As I mentioned in a previous post, I've never been able to run before in my life. This June I learned how to run using the ChiRunning technique, which has been life changing for me. The technique makes running easier, prevents injuries, and has taught me how to mentally focus.
Back in June I signed up for Run Around the Square (RATS), a fun 5K race in Regent Square on August 27. I've trained for the race by running 3.1 miles or slightly more two days a week on the flat river trail near where I live on the Northside and one day a week doing the actual RATS course, which starts out in the Regent Square residential streets and then goes into Frick Park. Without trying to increase my pace, I've gone from an 11-minute mile to a 10-minute mile because my ChiRunning form has improved. And while the RATS course takes me longer because some of it is uphill, I did the course four times before the race so felt confident and ready.
Still! I've never been in a race before, and I had no idea what running with 1,500 people would be like. ChiRunning relies so much on mental focus, and I was extremely anxious that I wouldn't be able to focus with so many other people and distractions. When I met my sister, who was running the race with me, yesterday morning we were both so nervous we felt like we were going to be sick. But, we managed to smile at the start line.What a fun experience it was! I couldn't focus like I usually do on my runs, but I had no problem running it because of the energy and festive vibe. Throughout the entire route, people came out to play music for the runners. There were bands, a young girl playing a violin, a man playing a saxophone, and another man playing a bagpipe. And all along the course were the cheerleaders--people who came out to clap for us and encourage us, to tell us how much of the hill we had left and that cold beer was waiting for us at the finish line. I especially loved the fast runners who came back onto the trail after they'd finished to high-five us and tell us how close we were to the finish line. Thanks to everyone who came out to support us--it really, really helped me! I also really appreciated my husband getting up very early to be there with me, putting up with my anxiety-induced pre-race craziness, and taking pictures.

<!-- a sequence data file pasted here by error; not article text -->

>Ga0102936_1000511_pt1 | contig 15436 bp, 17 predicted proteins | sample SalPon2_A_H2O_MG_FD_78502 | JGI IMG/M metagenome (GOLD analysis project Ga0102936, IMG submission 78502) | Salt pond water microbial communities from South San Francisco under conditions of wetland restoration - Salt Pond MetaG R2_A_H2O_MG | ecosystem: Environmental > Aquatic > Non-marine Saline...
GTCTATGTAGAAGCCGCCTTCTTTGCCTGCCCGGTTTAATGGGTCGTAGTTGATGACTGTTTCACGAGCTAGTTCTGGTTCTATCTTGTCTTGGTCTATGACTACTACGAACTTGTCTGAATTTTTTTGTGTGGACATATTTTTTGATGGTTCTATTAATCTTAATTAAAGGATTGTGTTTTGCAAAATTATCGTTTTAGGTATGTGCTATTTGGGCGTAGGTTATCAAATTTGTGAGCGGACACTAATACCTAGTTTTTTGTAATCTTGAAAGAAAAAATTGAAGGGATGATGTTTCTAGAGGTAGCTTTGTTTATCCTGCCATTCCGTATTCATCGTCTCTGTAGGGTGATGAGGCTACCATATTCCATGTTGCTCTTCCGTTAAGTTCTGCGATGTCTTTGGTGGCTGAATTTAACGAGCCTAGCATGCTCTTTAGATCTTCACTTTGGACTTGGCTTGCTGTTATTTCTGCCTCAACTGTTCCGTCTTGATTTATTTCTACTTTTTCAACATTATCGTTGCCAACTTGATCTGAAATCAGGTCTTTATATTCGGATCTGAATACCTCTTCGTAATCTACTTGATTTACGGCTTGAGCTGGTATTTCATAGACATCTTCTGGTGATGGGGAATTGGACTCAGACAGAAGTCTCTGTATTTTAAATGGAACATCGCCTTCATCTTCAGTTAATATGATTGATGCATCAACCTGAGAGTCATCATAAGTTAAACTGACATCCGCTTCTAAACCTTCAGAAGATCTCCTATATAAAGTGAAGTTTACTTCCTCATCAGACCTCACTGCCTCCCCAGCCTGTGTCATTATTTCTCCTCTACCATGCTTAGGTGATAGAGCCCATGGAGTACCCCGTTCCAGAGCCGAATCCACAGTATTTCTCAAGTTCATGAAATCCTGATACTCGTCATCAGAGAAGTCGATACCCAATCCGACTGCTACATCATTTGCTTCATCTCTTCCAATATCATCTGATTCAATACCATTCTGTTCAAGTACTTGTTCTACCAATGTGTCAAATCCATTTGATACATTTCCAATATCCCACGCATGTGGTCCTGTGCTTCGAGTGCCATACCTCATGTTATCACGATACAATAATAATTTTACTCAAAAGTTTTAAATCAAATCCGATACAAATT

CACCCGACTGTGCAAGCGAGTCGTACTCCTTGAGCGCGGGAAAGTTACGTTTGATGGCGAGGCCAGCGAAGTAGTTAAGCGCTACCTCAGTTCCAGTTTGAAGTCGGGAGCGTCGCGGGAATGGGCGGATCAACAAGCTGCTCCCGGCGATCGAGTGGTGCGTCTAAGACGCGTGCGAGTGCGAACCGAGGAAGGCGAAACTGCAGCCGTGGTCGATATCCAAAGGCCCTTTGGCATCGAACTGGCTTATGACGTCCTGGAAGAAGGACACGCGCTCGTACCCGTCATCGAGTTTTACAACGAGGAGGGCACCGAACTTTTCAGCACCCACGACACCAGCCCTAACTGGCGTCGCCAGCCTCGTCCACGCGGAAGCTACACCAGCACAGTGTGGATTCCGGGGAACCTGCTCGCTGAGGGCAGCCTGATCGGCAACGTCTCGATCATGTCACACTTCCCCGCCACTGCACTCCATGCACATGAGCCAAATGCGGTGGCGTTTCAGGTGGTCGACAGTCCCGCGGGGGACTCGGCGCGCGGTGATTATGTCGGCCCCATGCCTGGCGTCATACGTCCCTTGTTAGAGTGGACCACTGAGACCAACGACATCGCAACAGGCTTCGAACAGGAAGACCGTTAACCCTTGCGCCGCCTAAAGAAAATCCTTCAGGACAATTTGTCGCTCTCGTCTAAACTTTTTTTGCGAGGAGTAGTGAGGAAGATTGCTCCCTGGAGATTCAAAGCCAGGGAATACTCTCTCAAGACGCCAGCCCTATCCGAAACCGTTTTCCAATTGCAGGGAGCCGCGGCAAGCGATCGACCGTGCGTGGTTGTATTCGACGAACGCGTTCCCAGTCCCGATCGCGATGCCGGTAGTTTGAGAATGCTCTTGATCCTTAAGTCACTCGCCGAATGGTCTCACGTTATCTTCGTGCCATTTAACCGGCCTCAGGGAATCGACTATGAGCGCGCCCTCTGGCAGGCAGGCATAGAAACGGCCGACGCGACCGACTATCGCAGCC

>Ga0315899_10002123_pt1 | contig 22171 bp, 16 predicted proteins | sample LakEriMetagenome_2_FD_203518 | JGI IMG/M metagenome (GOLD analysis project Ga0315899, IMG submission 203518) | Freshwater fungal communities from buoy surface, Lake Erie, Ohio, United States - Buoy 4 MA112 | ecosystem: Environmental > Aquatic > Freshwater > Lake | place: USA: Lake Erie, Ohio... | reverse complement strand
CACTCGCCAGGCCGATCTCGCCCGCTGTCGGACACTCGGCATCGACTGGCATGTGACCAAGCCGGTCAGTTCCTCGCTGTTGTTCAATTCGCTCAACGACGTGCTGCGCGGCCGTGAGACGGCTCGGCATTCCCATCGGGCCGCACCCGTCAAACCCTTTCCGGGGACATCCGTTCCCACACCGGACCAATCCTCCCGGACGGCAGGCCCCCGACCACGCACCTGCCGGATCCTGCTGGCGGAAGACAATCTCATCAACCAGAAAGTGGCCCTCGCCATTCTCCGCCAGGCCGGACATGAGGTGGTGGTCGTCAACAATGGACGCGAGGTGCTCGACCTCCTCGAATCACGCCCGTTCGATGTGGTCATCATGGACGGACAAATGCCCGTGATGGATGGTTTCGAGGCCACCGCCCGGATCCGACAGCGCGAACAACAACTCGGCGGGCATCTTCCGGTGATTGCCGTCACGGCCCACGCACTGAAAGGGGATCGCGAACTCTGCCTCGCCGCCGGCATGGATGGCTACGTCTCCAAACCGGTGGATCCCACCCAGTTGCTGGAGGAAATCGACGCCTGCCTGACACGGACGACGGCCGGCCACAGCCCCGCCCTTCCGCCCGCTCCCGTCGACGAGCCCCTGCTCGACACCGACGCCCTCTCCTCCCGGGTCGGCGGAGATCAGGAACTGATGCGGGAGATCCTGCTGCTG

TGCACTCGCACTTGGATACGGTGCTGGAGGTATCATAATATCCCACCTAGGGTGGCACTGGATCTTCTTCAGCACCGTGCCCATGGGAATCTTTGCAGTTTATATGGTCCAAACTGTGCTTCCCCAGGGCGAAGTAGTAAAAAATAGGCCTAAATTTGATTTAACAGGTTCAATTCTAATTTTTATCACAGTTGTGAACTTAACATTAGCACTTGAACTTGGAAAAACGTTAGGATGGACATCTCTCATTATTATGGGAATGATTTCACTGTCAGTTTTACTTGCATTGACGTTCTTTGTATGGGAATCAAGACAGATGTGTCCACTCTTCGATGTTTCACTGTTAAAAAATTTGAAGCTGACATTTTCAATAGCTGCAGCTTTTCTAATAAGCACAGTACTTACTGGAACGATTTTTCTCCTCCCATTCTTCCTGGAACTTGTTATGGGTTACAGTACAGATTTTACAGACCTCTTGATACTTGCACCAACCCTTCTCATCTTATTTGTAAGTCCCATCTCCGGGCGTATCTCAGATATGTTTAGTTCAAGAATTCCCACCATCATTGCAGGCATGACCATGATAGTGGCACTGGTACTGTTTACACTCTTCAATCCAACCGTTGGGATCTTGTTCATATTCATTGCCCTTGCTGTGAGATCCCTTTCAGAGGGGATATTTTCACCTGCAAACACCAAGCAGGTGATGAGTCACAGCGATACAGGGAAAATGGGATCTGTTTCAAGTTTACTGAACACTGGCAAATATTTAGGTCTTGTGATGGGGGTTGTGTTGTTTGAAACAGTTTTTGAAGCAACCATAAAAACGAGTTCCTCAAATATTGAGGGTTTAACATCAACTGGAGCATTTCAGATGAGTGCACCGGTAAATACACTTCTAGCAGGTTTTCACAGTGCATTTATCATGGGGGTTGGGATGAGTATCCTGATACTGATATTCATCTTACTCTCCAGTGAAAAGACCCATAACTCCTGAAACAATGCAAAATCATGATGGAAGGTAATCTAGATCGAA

In addition to water stations, there was a beer and champagne station at mile 1. At the end there was cold beer as promised as well as fruit, Italian ice, hot dogs, cookies, and pretzels, with a happy and energetic crowd of more than 1,500 enjoying it all in Frick Park, where the finish line was.
My time was 32:48, which is a 10:35 pace. So, it's not my best run, but an improvement for me over past runs. I ran as part of a big mob the entire run, so it was hard to go my regular pace consistently. My goals were not to walk and not to finish last, and I met both goals. On the uphill parts in Frick Park, about half the people were walking. It was very tempting to join them, but I didn't. Once I got through the uphill section and started on the downhill part, I was able to pick up my pace.
Here is my sister and me, all smiles coming out of the first section of Frick Park.
We got separated going into the next section of Frick Park, and because that part was uphill, I couldn't wait for her without walking, which I didn't want to do. So I finished by myself. Here I am sprinting to the finish line.What a great feeling to cross that finish line! We got flowers and water as soon as we crossed.And we also had beer, which is crazy for both of us. I don't drink beer at all, let alone at 10 in the morning.But after achieving a huge personal accomplishment and participating in such a fun, supportive, fantastic event, the beer hit the spot.